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I'm currently reading introduction to algorithms and came by Johnson’s algorithm that depends on making sure that all paths are positive.

the algo depends on finding a new weight function (w') that is positive for all edges and keeps the correctness of the shortest paths relations.

It does so by calculating h(s), h(d) values to be added to the w original value.

My question is, why not just find the smallest w in the graph and add it to all edges ? this will satisfy both conditions and will require less calculation.

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    $\begingroup$ Have you tried proving your claim or finding a counter-example? Hint: your intuition is wrong. (Community, I'm pretty sure this is a duplicate. Can you find it?) $\endgroup$ – Raphael Jan 20 '16 at 19:19
  • $\begingroup$ @Raphael I'm pretty sure it's a dupe, too, but I figured it'd be faster to answer it than find the dupe. $\endgroup$ – David Richerby Jan 20 '16 at 21:30
  • $\begingroup$ @Raphael I'm sorry since I couldn't phrase my question in a specific format I couldn't search for it. $\endgroup$ – Mr.Me Jan 20 '16 at 22:33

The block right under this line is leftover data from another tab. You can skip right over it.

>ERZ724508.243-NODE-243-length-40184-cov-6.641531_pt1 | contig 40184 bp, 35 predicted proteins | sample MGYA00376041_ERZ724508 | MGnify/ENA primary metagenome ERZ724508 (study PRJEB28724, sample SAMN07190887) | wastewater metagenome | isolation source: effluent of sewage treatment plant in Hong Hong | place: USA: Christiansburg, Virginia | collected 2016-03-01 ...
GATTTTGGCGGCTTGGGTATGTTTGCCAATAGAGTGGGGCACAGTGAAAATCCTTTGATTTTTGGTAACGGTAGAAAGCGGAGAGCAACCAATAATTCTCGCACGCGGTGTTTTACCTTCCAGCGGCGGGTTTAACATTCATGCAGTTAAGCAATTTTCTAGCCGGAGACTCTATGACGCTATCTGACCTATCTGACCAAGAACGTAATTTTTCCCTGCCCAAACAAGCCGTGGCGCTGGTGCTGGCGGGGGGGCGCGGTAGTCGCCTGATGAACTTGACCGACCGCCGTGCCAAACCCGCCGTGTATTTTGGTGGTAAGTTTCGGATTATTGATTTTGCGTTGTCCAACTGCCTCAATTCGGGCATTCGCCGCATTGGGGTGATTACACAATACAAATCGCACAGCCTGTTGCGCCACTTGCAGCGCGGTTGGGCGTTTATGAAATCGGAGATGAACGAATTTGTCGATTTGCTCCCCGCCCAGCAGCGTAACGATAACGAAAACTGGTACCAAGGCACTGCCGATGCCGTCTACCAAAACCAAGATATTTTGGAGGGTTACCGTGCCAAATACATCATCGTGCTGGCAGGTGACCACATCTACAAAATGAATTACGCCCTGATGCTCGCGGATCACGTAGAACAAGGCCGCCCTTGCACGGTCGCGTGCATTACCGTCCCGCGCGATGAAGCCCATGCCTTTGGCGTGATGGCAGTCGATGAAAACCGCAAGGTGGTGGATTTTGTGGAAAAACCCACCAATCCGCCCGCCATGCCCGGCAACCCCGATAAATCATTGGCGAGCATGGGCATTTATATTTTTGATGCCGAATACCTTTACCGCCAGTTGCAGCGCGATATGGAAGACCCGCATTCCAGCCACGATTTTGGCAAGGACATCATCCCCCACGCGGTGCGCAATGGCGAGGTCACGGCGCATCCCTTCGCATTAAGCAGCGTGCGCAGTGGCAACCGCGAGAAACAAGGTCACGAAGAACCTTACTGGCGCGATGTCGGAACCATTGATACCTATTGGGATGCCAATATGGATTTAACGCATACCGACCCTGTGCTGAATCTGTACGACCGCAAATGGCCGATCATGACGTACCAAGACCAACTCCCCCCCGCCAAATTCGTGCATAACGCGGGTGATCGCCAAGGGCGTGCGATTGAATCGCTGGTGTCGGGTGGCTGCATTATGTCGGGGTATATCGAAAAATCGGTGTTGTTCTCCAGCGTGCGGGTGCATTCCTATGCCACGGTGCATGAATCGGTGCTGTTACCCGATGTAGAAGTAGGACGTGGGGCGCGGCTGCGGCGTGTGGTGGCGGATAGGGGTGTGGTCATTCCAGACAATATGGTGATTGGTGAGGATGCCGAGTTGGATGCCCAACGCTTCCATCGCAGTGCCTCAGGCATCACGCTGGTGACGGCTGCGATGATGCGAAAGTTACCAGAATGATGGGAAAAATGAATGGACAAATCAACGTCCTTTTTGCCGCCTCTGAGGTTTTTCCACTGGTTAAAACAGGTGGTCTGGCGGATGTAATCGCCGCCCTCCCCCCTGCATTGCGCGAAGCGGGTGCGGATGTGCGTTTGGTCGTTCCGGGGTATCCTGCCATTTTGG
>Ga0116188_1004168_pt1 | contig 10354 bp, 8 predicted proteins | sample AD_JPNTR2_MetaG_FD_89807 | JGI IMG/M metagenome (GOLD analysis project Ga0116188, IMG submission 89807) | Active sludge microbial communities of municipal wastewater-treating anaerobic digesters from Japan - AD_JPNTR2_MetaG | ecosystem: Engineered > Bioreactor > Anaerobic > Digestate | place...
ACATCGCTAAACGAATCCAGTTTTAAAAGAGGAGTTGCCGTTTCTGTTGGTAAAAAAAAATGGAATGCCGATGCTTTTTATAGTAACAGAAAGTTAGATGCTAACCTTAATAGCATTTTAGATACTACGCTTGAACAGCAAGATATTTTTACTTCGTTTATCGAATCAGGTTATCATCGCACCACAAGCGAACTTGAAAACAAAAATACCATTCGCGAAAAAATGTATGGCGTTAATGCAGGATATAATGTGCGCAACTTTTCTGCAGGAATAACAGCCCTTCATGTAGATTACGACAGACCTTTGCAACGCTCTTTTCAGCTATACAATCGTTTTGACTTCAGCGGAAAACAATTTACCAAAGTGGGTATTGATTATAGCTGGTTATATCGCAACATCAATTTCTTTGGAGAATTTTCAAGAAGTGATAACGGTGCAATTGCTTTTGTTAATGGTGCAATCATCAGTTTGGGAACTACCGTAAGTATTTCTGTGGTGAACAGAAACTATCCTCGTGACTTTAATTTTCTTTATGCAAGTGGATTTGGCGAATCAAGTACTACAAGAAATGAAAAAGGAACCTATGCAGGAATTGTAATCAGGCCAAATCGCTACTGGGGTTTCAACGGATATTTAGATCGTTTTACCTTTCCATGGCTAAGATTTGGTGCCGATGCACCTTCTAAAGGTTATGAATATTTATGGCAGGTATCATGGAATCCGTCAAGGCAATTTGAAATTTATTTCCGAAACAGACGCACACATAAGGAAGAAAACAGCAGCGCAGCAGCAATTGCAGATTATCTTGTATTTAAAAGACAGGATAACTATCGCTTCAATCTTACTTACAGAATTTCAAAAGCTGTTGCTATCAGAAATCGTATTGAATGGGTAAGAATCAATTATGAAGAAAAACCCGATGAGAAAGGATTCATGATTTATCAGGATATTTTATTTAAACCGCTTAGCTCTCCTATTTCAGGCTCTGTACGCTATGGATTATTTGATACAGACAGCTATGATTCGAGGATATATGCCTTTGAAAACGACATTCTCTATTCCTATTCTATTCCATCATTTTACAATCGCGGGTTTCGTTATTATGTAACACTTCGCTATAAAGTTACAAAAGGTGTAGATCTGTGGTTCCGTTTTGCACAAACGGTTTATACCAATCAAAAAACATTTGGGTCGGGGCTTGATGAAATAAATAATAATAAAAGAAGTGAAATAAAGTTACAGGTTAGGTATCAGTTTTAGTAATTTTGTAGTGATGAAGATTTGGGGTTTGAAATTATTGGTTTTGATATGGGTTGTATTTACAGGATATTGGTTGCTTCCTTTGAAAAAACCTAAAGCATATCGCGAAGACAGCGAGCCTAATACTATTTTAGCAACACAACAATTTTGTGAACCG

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    $\begingroup$ We do have a question that already explains this, but it got marked as a dup of another question that is pretty confusing and hard to understand, and that mixes multiple different questions together. Therefore, I think this question has value over what we had before. If you wanted, I suppose we could re-target the dups (close them as a dup of this instead off what they currently point to). $\endgroup$ – D.W. Jan 21 '16 at 11:20
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Adding a weight to every edge adds more weight to long paths than short paths. (Long in the sense of having many edges.)

For example, suppose the lowest-cost edge has weight $-2$ and there are two paths from $a$ to $b$: a single edge of weight $3$ and a path with two edges, each of weight $1$. The two-edge path has the lowest weight. However, if you add $2$ to every edge, the one-edge path has weight $5$ but the three-edge path now has weight $6$, so you get the wrong answer.

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Increasing every edge weight by the same amount does not necessarily increase every path by the same amount of distance. Rather, the increase to the paths are often disproportional which depends on how many edges the path has.

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    $\begingroup$ This effect is already mentioned in the other answer. $\endgroup$ – Yuval Filmus Sep 20 '17 at 8:47
  • $\begingroup$ I just rephrased it to the point of confusion. $\endgroup$ – Pendechosen Sep 20 '17 at 14:38

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